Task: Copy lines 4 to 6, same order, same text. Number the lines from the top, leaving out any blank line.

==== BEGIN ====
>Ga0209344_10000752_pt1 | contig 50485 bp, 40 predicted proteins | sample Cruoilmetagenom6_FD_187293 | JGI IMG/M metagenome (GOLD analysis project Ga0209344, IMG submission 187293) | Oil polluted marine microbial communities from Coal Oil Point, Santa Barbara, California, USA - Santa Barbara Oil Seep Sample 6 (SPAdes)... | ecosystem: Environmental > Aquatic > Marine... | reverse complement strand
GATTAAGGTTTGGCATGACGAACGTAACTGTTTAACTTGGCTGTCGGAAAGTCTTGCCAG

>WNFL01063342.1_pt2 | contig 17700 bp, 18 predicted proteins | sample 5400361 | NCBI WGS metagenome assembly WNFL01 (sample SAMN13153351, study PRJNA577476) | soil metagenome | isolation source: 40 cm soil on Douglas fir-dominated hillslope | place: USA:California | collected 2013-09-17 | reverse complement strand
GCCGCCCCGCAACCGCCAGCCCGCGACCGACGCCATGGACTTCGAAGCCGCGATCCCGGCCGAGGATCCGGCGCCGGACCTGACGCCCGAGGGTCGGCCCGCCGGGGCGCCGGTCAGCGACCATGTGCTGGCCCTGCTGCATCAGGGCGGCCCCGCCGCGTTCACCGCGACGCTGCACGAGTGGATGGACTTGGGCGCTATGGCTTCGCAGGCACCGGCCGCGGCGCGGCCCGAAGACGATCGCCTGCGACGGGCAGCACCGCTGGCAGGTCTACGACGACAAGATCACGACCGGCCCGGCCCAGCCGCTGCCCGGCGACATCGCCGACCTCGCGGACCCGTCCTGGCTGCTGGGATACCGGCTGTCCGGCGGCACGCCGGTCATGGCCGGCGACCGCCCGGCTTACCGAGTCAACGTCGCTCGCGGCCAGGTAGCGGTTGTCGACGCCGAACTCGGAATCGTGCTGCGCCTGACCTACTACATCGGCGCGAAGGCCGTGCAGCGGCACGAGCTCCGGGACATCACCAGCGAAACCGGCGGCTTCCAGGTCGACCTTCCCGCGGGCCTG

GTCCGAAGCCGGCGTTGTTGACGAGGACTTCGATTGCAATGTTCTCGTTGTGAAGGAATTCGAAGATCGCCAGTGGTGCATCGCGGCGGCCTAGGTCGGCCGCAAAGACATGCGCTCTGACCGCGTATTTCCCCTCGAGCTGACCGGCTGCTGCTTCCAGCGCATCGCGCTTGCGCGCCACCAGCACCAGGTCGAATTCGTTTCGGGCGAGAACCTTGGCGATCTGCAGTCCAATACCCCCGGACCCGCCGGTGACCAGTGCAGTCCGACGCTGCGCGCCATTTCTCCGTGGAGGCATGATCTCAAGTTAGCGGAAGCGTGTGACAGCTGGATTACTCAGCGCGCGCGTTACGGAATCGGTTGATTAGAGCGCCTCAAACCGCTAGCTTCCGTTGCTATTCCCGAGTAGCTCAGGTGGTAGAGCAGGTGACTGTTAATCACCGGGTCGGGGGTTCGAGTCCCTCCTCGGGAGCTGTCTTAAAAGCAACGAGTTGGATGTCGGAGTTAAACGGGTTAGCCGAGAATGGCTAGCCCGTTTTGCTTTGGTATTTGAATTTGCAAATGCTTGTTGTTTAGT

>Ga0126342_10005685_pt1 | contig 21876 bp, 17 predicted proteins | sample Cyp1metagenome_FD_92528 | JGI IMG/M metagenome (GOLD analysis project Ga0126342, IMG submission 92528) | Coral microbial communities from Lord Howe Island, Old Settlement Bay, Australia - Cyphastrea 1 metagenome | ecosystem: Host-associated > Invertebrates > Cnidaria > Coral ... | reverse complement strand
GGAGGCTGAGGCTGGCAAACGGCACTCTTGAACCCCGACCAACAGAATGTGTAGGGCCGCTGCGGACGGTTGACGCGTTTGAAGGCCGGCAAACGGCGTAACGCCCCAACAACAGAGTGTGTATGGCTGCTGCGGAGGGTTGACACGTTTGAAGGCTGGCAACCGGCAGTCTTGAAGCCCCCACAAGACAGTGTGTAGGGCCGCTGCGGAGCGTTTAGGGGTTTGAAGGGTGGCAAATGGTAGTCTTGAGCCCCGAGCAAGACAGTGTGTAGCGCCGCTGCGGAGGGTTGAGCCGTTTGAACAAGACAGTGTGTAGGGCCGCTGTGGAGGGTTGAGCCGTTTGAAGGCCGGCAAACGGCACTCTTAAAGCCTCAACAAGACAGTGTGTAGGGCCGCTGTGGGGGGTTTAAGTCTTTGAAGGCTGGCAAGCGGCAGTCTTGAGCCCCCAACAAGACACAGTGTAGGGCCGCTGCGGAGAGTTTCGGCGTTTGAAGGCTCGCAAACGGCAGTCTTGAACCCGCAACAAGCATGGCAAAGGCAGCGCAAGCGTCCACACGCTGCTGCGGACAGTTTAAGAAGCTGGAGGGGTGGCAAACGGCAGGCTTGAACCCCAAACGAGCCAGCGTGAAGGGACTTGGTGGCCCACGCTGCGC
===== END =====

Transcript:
GCCGCCCCGCAACCGCCAGCCCGCGACCGACGCCATGGACTTCGAAGCCGCGATCCCGGCCGAGGATCCGGCGCCGGACCTGACGCCCGAGGGTCGGCCCGCCGGGGCGCCGGTCAGCGACCATGTGCTGGCCCTGCTGCATCAGGGCGGCCCCGCCGCGTTCACCGCGACGCTGCACGAGTGGATGGACTTGGGCGCTATGGCTTCGCAGGCACCGGCCGCGGCGCGGCCCGAAGACGATCGCCTGCGACGGGCAGCACCGCTGGCAGGTCTACGACGACAAGATCACGACCGGCCCGGCCCAGCCGCTGCCCGGCGACATCGCCGACCTCGCGGACCCGTCCTGGCTGCTGGGATACCGGCTGTCCGGCGGCACGCCGGTCATGGCCGGCGACCGCCCGGCTTACCGAGTCAACGTCGCTCGCGGCCAGGTAGCGGTTGTCGACGCCGAACTCGGAATCGTGCTGCGCCTGACCTACTACATCGGCGCGAAGGCCGTGCAGCGGCACGAGCTCCGGGACATCACCAGCGAAACCGGCGGCTTCCAGGTCGACCTTCCCGCGGGCCTG

GTCCGAAGCCGGCGTTGTTGACGAGGACTTCGATTGCAATGTTCTCGTTGTGAAGGAATTCGAAGATCGCCAGTGGTGCATCGCGGCGGCCTAGGTCGGCCGCAAAGACATGCGCTCTGACCGCGTATTTCCCCTCGAGCTGACCGGCTGCTGCTTCCAGCGCATCGCGCTTGCGCGCCACCAGCACCAGGTCGAATTCGTTTCGGGCGAGAACCTTGGCGATCTGCAGTCCAATACCCCCGGACCCGCCGGTGACCAGTGCAGTCCGACGCTGCGCGCCATTTCTCCGTGGAGGCATGATCTCAAGTTAGCGGAAGCGTGTGACAGCTGGATTACTCAGCGCGCGCGTTACGGAATCGGTTGATTAGAGCGCCTCAAACCGCTAGCTTCCGTTGCTATTCCCGAGTAGCTCAGGTGGTAGAGCAGGTGACTGTTAATCACCGGGTCGGGGGTTCGAGTCCCTCCTCGGGAGCTGTCTTAAAAGCAACGAGTTGGATGTCGGAGTTAAACGGGTTAGCCGAGAATGGCTAGCCCGTTTTGCTTTGGTATTTGAATTTGCAAATGCTTGTTGTTTAGT

>Ga0126342_10005685_pt1 | contig 21876 bp, 17 predicted proteins | sample Cyp1metagenome_FD_92528 | JGI IMG/M metagenome (GOLD analysis project Ga0126342, IMG submission 92528) | Coral microbial communities from Lord Howe Island, Old Settlement Bay, Australia - Cyphastrea 1 metagenome | ecosystem: Host-associated > Invertebrates > Cnidaria > Coral ... | reverse complement strand